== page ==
Black History Month is striking a (musical) chord with Calgarians, no matter what their ethnic background is.
Although artist Earl Klatzel isn’t of African descent, he connects with African-American history and culture through blues music.
“Man, the power in that music, the feeling,” he said. “These people were slaves, these people were tortured. They had a tough life. There’s just so much feeling to it, and that’s what I try to relate in my paintings.”
Klatzel’s paintings depict the Great Depression in the southern United States as well as famous blues musicians, typically from the same era. They provide insight into the changes that took place in the lives of African Americans after slavery ended.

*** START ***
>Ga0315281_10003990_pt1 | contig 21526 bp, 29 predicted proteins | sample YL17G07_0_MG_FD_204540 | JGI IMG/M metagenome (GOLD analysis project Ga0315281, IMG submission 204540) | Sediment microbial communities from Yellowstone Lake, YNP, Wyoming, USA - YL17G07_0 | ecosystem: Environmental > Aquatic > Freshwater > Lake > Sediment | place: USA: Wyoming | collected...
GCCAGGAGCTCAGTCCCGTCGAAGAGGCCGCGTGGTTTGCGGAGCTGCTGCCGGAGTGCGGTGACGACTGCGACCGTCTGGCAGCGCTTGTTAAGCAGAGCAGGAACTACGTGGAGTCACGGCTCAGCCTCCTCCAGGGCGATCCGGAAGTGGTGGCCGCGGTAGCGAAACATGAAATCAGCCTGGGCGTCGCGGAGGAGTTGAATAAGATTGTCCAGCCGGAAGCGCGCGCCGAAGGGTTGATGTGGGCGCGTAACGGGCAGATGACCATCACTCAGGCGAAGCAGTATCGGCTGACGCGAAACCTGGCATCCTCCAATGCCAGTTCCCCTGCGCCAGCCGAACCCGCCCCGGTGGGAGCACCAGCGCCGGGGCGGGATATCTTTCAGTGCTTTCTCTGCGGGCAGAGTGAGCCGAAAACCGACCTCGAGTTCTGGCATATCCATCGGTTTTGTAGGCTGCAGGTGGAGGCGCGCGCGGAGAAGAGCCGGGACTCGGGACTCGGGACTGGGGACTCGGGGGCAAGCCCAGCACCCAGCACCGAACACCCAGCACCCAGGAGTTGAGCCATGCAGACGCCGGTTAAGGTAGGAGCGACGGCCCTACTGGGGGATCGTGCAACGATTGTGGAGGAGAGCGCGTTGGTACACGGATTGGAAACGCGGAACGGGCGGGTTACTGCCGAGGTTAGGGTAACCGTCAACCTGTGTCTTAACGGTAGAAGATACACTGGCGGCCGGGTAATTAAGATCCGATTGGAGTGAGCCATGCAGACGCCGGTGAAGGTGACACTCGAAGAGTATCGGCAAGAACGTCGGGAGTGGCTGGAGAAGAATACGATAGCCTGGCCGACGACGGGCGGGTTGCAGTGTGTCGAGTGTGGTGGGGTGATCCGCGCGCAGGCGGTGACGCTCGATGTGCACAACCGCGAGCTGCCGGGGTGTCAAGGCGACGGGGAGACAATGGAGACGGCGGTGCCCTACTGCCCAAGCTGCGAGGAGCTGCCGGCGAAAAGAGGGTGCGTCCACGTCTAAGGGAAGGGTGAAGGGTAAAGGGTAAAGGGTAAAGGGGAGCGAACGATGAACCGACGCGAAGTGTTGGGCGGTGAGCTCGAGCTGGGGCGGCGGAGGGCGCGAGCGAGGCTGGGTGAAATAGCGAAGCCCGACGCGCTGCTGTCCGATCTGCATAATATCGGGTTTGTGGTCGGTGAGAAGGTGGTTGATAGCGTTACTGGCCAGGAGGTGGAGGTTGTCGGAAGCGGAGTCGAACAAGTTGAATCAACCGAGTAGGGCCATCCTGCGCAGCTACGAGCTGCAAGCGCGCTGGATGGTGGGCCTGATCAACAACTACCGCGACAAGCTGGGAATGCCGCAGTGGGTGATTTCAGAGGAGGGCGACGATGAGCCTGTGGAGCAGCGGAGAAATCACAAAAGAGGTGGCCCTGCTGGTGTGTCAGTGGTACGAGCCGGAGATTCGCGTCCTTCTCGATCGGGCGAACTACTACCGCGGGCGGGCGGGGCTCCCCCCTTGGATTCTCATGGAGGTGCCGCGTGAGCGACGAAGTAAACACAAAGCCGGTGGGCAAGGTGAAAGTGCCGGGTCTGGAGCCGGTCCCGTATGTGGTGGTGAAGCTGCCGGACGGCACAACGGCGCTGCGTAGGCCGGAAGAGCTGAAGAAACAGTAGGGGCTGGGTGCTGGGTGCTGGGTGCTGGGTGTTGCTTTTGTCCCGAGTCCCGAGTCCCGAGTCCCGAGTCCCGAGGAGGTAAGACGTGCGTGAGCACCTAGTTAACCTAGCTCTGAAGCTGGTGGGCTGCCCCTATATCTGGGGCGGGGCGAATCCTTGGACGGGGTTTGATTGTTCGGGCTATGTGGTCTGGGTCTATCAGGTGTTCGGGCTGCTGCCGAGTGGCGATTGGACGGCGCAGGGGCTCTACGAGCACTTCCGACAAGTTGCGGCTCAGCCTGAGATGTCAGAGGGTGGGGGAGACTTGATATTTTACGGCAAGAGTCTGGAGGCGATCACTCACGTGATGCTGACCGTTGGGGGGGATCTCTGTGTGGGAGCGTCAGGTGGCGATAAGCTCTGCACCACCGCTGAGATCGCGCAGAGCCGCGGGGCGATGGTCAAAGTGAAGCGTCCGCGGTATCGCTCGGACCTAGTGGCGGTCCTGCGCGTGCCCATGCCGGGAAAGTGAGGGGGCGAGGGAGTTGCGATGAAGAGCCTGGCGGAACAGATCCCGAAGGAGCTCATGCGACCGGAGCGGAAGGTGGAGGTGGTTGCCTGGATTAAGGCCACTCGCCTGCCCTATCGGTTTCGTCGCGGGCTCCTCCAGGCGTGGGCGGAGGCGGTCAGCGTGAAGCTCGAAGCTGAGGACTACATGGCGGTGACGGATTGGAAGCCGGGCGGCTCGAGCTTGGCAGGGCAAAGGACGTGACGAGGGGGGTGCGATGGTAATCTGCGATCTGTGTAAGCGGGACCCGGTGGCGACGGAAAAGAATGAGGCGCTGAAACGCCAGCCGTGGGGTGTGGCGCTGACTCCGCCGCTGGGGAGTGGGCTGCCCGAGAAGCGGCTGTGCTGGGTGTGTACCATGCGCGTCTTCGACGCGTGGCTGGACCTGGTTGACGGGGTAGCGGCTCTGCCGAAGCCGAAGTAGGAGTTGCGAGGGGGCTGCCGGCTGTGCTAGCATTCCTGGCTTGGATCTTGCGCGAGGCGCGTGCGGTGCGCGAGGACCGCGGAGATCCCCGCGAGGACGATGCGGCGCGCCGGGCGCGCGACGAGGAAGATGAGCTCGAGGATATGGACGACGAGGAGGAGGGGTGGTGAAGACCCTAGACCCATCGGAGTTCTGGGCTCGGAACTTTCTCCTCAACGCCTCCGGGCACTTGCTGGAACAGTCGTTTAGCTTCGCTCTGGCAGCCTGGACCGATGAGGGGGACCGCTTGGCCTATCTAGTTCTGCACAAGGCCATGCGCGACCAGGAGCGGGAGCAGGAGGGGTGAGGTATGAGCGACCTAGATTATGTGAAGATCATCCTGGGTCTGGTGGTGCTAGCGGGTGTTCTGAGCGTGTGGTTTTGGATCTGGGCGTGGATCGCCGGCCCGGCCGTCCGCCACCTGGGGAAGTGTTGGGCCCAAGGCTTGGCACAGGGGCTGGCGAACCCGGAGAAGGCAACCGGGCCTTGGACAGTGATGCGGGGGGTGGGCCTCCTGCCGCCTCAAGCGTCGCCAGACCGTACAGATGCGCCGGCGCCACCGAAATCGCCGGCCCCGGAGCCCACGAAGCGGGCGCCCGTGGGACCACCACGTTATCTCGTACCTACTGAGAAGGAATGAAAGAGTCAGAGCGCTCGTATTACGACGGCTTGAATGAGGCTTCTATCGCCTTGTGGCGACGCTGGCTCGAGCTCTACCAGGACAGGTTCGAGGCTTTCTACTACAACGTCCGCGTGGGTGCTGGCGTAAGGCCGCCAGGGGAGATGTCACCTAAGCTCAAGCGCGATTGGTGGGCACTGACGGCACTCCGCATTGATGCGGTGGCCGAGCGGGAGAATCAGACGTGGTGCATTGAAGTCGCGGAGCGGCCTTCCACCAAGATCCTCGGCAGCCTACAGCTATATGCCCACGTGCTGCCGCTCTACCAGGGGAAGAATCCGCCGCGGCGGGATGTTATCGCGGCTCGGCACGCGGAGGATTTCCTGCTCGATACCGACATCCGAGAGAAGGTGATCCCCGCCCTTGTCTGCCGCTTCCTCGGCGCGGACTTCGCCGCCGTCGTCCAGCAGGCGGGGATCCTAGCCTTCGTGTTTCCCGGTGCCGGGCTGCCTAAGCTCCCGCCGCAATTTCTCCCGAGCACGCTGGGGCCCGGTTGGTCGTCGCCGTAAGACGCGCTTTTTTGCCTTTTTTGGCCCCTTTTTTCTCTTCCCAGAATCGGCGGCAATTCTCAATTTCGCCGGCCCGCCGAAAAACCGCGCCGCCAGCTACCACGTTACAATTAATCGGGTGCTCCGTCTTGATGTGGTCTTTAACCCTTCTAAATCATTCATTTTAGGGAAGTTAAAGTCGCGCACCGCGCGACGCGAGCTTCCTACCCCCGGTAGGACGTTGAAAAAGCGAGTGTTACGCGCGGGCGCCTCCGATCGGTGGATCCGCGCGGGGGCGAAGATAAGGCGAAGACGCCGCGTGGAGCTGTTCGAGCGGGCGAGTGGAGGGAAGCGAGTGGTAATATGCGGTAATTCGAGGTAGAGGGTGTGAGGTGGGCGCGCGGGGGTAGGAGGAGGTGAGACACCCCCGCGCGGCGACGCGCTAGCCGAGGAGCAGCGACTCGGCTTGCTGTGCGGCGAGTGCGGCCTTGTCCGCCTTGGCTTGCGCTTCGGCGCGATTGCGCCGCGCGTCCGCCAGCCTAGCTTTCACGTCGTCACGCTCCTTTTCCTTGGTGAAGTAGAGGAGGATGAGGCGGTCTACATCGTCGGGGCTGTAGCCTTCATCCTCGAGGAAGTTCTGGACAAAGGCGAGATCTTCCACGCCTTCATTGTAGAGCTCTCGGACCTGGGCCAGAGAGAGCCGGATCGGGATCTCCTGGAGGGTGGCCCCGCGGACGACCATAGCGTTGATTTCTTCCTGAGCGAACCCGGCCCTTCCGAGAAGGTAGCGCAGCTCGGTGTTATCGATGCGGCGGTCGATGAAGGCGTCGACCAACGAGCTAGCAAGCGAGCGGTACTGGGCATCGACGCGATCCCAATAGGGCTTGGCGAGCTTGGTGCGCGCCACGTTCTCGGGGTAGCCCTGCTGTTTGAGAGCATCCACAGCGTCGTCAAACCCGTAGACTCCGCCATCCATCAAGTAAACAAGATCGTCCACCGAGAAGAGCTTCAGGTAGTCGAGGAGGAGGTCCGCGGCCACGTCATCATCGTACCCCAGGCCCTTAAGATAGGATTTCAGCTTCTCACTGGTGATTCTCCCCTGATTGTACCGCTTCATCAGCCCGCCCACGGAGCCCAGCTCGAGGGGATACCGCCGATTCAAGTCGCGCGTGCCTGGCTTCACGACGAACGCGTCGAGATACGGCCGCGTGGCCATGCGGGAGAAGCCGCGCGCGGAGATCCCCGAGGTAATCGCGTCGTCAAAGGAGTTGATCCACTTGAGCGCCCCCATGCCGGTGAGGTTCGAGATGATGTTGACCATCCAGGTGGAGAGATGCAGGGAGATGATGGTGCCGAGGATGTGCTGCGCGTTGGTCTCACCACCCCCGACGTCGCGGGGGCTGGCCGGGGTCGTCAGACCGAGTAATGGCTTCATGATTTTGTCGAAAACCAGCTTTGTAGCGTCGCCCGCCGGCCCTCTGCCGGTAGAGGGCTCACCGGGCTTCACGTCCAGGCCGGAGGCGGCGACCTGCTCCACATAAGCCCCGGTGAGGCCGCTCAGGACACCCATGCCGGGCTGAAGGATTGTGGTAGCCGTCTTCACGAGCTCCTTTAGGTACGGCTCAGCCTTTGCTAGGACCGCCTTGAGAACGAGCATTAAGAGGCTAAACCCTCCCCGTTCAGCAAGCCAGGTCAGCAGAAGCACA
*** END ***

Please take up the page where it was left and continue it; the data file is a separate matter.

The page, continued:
His latest painting is of Dave “Honeyboy” Edwards, a 93-year-old blues musician still touring today. After meeting him at Calgary’s Red Onion two years ago, Klatzel knew Edwards had to be his next portrait.
“The guy was just so unbelievable to talk to,” he said. “The stories he had — amazing. After that I was just so inspired.”
Another element of African-American music is inspiring a performance at the EPCOR Centre for the Performing Arts tomorrow.
A sampling of “train” songs from over 250 years will be played by gospel singer Paul Gardener, popular bassist and guitarist Mojo Williams, keyboardist and singer Craig Hayes and rising young star Dallas Hayes-Sparks.
“It’s a part of our creative communities program dedicated to both enhancing community and celebrating the various communities within our city, ethnic and otherwise,” said Anna Blaxley with the EPCOR Centre.
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